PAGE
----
Ní Dhomhnaill's mode isn't exactly satiric or surrealistic, but derangedly reportorial. The poems are filled with fascinating crypto-anthropological details: the merfolk susceptibility to disease, their difficulty holding a tune, their antipathy toward breastfeeding. It's tongue-in-cheek scholarship that eventually runs to the horrific: a chilling mention, at the end, of merfolk returning to "Land-Under-Wave" to find Auschwitz-like "heaps of gold teeth" and "old garments in garment-piles." Ní Dhomhnaill always works this way—allegorically, she goes deep. There is rarely a point-for-point match, yet her major targets are impossible to miss: colonialism, female sexuality, the Catholic church. But The Fifty Minute Mermaid, constructed out of two parts, is significantly darker than her previous books. The first part is merfolk-free but discontent-rich. It closes with a seemingly autobiographical narrative where the poet, during a drive, replays a series of grim memories: a dying friend, news of Serbian atrocities, her husband's recent six-day coma. She is readying herself for the ultimate "task"—"to take it all in, to make room in your heart without having your heart burst."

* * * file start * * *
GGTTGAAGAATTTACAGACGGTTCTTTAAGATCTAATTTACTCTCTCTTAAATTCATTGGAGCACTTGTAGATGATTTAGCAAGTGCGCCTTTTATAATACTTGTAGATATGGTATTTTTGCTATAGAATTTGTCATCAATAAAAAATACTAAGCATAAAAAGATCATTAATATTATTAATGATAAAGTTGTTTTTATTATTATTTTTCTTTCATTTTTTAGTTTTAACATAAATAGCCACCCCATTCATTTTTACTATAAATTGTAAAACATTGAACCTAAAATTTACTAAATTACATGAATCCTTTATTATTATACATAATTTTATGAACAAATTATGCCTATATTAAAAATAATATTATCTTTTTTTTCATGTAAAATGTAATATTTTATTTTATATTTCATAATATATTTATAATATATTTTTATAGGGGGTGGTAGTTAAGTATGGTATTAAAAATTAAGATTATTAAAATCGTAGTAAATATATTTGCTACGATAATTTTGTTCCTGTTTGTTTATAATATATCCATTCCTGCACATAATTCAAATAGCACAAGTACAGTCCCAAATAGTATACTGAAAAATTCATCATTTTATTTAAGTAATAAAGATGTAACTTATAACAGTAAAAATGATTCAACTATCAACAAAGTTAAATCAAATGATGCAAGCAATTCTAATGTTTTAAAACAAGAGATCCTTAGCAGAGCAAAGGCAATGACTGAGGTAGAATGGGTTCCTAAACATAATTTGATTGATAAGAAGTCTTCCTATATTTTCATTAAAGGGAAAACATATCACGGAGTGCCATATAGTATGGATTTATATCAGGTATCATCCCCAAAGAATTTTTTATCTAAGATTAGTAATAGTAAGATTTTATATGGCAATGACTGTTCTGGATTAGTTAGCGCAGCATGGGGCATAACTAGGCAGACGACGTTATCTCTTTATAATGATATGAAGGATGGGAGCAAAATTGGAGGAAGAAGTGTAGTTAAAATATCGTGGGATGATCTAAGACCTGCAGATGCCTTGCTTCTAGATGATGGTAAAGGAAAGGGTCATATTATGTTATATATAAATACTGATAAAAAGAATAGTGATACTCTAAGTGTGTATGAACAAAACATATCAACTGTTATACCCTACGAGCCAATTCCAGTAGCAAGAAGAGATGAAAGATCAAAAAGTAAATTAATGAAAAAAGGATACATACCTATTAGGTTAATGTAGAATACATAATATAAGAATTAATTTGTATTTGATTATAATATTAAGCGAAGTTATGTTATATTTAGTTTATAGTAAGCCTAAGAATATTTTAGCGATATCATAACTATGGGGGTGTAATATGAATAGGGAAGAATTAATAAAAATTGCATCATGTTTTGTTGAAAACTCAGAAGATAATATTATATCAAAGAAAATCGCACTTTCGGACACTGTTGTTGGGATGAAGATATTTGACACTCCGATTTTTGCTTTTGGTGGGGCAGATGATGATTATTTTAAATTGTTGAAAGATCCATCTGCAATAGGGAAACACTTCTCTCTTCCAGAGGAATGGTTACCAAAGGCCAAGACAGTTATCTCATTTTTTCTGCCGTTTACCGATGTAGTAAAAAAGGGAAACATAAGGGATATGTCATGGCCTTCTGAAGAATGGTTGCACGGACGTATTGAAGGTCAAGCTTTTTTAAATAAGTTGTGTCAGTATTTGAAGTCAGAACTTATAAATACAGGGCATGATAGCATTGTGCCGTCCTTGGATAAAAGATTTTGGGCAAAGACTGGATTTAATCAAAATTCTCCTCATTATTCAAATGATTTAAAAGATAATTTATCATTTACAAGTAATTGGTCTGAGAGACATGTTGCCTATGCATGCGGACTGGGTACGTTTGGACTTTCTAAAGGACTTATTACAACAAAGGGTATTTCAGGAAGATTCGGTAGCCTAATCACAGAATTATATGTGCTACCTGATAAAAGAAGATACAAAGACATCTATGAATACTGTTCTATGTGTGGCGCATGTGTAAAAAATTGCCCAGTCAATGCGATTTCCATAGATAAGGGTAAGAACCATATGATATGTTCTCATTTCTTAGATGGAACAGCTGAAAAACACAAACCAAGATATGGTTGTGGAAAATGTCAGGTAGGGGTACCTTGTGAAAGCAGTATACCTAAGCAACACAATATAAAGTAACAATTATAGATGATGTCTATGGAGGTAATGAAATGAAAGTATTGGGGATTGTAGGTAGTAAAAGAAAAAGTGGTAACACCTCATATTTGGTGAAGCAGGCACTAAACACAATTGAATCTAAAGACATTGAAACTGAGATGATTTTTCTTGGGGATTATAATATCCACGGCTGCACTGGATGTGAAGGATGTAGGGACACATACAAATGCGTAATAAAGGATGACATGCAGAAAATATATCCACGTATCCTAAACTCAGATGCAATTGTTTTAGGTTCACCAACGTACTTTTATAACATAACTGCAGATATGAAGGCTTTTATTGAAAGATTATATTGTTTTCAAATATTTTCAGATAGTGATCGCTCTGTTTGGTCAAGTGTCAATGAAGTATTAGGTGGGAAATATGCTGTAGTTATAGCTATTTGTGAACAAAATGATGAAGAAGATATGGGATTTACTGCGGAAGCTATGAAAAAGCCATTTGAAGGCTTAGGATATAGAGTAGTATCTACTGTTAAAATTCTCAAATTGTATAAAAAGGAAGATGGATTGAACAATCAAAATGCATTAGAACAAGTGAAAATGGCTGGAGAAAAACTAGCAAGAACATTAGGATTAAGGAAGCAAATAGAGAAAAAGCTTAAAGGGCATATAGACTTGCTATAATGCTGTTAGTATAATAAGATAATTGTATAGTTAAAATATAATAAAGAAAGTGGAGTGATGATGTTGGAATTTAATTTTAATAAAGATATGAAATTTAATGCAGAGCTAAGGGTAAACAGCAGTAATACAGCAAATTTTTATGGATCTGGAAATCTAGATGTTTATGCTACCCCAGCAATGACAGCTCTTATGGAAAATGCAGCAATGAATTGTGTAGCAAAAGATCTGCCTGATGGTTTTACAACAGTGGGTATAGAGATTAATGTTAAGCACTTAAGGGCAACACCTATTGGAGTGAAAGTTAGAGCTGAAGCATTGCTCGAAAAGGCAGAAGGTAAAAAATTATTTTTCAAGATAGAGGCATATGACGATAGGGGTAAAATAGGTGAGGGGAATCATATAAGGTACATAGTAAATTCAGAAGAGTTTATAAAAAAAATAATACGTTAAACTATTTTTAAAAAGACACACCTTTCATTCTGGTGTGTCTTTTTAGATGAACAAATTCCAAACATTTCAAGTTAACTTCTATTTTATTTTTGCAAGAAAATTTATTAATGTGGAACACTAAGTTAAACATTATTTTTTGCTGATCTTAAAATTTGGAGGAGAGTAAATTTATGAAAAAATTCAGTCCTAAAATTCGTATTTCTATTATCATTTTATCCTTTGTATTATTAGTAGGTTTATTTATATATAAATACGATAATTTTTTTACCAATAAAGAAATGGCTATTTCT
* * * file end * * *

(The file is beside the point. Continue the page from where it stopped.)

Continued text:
Here, then, is the heart-bursting genius of this book. Ní Dhomhnaill's merfolkian epic—part two of the collection—is the alternate reality of a woman trying to "take it all in." The frantic fabulating, with its deadpan exaggerations, suggests a desperate wish-fulfillment. Like The Decameron, The Fifty Minute Mermaid explores the way our lives are constructed of fictions—fictions that both shelter us from painful facts and allow us to face up to them. It is a tale told in crisis, and a must-read.
For All We Know, by Ciaran Carson. Wake Forest University Press. $20.95 cloth; $12.95 paper.
Without the Troubles, it's hard to say what kind of poems Ciaran Carson would have written. The New Estate (1976) introduced him as talented if typical. But the Troubles did happen. And nine years after his first book, a very different poet emerged: daring, high-spirited, and, above all, mouthy. Written during Belfast's British occupation, The Irish for No (1987) was the acoustic equivalent of an adrenalin rush. Carson's ability to make grittily rich music out of local speech ("Horse Boyle was called Horse Boyle because of his brother Mule;/Though why Mule was called Mule is anybody's guess") revealed a powerhouse ear paired with a down-at-heel sensibility. Literally so, in fact, since the poems cast him as a flaneur taking in the sights and sounds of his now-militarized childhood haunt ("A no-go area, a ghetto, a demolition zone"). But behind the unceasing patter and punch lines was a spooked mind. The poems were simply trying to calm themselves down.